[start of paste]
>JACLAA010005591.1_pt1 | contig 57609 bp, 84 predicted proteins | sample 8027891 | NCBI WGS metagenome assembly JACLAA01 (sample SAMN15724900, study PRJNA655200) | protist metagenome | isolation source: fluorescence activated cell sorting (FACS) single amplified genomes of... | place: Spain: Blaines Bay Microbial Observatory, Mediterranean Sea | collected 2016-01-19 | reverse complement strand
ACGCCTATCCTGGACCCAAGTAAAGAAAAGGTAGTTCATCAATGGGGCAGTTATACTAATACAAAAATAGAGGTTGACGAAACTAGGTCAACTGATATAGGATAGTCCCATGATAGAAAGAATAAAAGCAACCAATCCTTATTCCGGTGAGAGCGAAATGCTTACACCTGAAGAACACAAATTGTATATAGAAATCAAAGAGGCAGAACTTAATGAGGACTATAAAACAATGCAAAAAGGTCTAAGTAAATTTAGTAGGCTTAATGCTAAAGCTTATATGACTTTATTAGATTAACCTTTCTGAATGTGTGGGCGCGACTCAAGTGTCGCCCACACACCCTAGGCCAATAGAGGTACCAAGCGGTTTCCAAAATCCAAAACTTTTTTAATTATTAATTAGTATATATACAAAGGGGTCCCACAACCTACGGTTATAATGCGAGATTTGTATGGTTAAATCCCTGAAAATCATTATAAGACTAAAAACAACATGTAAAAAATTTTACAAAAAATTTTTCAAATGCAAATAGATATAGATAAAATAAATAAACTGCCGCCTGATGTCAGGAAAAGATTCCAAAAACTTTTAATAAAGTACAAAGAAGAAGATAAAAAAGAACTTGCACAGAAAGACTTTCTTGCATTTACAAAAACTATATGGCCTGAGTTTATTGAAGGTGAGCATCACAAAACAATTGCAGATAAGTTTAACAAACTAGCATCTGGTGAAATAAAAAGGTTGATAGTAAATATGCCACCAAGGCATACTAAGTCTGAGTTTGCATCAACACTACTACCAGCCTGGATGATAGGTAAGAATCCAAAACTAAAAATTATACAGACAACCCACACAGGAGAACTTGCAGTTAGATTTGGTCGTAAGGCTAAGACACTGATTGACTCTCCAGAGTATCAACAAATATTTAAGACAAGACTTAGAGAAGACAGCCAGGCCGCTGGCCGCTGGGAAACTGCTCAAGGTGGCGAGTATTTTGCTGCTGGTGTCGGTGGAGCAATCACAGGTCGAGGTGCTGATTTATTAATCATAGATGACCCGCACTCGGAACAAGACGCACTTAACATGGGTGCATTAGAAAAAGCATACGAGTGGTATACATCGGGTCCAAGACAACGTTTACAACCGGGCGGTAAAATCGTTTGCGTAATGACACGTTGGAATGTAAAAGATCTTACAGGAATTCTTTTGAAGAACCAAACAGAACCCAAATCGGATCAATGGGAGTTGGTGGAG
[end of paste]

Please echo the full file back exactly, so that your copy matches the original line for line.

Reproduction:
>JACLAA010005591.1_pt1 | contig 57609 bp, 84 predicted proteins | sample 8027891 | NCBI WGS metagenome assembly JACLAA01 (sample SAMN15724900, study PRJNA655200) | protist metagenome | isolation source: fluorescence activated cell sorting (FACS) single amplified genomes of... | place: Spain: Blaines Bay Microbial Observatory, Mediterranean Sea | collected 2016-01-19 | reverse complement strand
ACGCCTATCCTGGACCCAAGTAAAGAAAAGGTAGTTCATCAATGGGGCAGTTATACTAATACAAAAATAGAGGTTGACGAAACTAGGTCAACTGATATAGGATAGTCCCATGATAGAAAGAATAAAAGCAACCAATCCTTATTCCGGTGAGAGCGAAATGCTTACACCTGAAGAACACAAATTGTATATAGAAATCAAAGAGGCAGAACTTAATGAGGACTATAAAACAATGCAAAAAGGTCTAAGTAAATTTAGTAGGCTTAATGCTAAAGCTTATATGACTTTATTAGATTAACCTTTCTGAATGTGTGGGCGCGACTCAAGTGTCGCCCACACACCCTAGGCCAATAGAGGTACCAAGCGGTTTCCAAAATCCAAAACTTTTTTAATTATTAATTAGTATATATACAAAGGGGTCCCACAACCTACGGTTATAATGCGAGATTTGTATGGTTAAATCCCTGAAAATCATTATAAGACTAAAAACAACATGTAAAAAATTTTACAAAAAATTTTTCAAATGCAAATAGATATAGATAAAATAAATAAACTGCCGCCTGATGTCAGGAAAAGATTCCAAAAACTTTTAATAAAGTACAAAGAAGAAGATAAAAAAGAACTTGCACAGAAAGACTTTCTTGCATTTACAAAAACTATATGGCCTGAGTTTATTGAAGGTGAGCATCACAAAACAATTGCAGATAAGTTTAACAAACTAGCATCTGGTGAAATAAAAAGGTTGATAGTAAATATGCCACCAAGGCATACTAAGTCTGAGTTTGCATCAACACTACTACCAGCCTGGATGATAGGTAAGAATCCAAAACTAAAAATTATACAGACAACCCACACAGGAGAACTTGCAGTTAGATTTGGTCGTAAGGCTAAGACACTGATTGACTCTCCAGAGTATCAACAAATATTTAAGACAAGACTTAGAGAAGACAGCCAGGCCGCTGGCCGCTGGGAAACTGCTCAAGGTGGCGAGTATTTTGCTGCTGGTGTCGGTGGAGCAATCACAGGTCGAGGTGCTGATTTATTAATCATAGATGACCCGCACTCGGAACAAGACGCACTTAACATGGGTGCATTAGAAAAAGCATACGAGTGGTATACATCGGGTCCAAGACAACGTTTACAACCGGGCGGTAAAATCGTTTGCGTAATGACACGTTGGAATGTAAAAGATCTTACAGGAATTCTTTTGAAGAACCAAACAGAACCCAAATCGGATCAATGGGAGTTGGTGGAG